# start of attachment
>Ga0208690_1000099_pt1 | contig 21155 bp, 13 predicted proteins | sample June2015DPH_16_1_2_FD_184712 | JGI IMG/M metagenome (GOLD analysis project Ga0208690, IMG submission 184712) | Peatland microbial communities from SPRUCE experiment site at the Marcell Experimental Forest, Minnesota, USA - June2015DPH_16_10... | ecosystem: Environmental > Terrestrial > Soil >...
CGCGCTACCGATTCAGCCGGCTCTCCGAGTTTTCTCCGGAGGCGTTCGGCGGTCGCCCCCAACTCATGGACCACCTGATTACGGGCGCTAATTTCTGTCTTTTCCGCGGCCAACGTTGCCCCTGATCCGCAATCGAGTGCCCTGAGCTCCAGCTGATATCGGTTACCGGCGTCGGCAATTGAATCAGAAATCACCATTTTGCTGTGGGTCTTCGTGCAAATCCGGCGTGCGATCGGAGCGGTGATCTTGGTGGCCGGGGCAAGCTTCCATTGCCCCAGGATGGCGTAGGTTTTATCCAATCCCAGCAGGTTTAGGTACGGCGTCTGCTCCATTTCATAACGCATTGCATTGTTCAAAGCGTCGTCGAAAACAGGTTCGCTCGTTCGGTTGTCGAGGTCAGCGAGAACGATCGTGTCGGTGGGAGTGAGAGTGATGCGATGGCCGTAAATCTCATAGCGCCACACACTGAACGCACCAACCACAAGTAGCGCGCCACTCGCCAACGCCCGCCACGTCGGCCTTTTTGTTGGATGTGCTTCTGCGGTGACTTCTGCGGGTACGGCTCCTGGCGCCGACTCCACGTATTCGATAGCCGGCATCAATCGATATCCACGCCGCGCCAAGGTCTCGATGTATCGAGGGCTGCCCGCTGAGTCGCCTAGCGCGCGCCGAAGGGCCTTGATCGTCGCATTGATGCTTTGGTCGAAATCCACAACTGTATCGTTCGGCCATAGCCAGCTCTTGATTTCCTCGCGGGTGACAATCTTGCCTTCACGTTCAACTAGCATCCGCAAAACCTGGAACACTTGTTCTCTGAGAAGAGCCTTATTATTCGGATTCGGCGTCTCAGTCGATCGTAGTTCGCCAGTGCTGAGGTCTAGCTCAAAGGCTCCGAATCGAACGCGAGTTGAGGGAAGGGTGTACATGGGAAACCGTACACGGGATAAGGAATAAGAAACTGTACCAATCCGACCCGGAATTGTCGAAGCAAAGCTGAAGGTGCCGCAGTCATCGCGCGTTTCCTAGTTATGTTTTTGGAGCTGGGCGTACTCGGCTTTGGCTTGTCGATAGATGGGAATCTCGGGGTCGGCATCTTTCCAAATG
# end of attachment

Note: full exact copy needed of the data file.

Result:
>Ga0208690_1000099_pt1 | contig 21155 bp, 13 predicted proteins | sample June2015DPH_16_1_2_FD_184712 | JGI IMG/M metagenome (GOLD analysis project Ga0208690, IMG submission 184712) | Peatland microbial communities from SPRUCE experiment site at the Marcell Experimental Forest, Minnesota, USA - June2015DPH_16_10... | ecosystem: Environmental > Terrestrial > Soil >...
CGCGCTACCGATTCAGCCGGCTCTCCGAGTTTTCTCCGGAGGCGTTCGGCGGTCGCCCCCAACTCATGGACCACCTGATTACGGGCGCTAATTTCTGTCTTTTCCGCGGCCAACGTTGCCCCTGATCCGCAATCGAGTGCCCTGAGCTCCAGCTGATATCGGTTACCGGCGTCGGCAATTGAATCAGAAATCACCATTTTGCTGTGGGTCTTCGTGCAAATCCGGCGTGCGATCGGAGCGGTGATCTTGGTGGCCGGGGCAAGCTTCCATTGCCCCAGGATGGCGTAGGTTTTATCCAATCCCAGCAGGTTTAGGTACGGCGTCTGCTCCATTTCATAACGCATTGCATTGTTCAAAGCGTCGTCGAAAACAGGTTCGCTCGTTCGGTTGTCGAGGTCAGCGAGAACGATCGTGTCGGTGGGAGTGAGAGTGATGCGATGGCCGTAAATCTCATAGCGCCACACACTGAACGCACCAACCACAAGTAGCGCGCCACTCGCCAACGCCCGCCACGTCGGCCTTTTTGTTGGATGTGCTTCTGCGGTGACTTCTGCGGGTACGGCTCCTGGCGCCGACTCCACGTATTCGATAGCCGGCATCAATCGATATCCACGCCGCGCCAAGGTCTCGATGTATCGAGGGCTGCCCGCTGAGTCGCCTAGCGCGCGCCGAAGGGCCTTGATCGTCGCATTGATGCTTTGGTCGAAATCCACAACTGTATCGTTCGGCCATAGCCAGCTCTTGATTTCCTCGCGGGTGACAATCTTGCCTTCACGTTCAACTAGCATCCGCAAAACCTGGAACACTTGTTCTCTGAGAAGAGCCTTATTATTCGGATTCGGCGTCTCAGTCGATCGTAGTTCGCCAGTGCTGAGGTCTAGCTCAAAGGCTCCGAATCGAACGCGAGTTGAGGGAAGGGTGTACATGGGAAACCGTACACGGGATAAGGAATAAGAAACTGTACCAATCCGACCCGGAATTGTCGAAGCAAAGCTGAAGGTGCCGCAGTCATCGCGCGTTTCCTAGTTATGTTTTTGGAGCTGGGCGTACTCGGCTTTGGCTTGTCGATAGATGGGAATCTCGGGGTCGGCATCTTTCCAAATG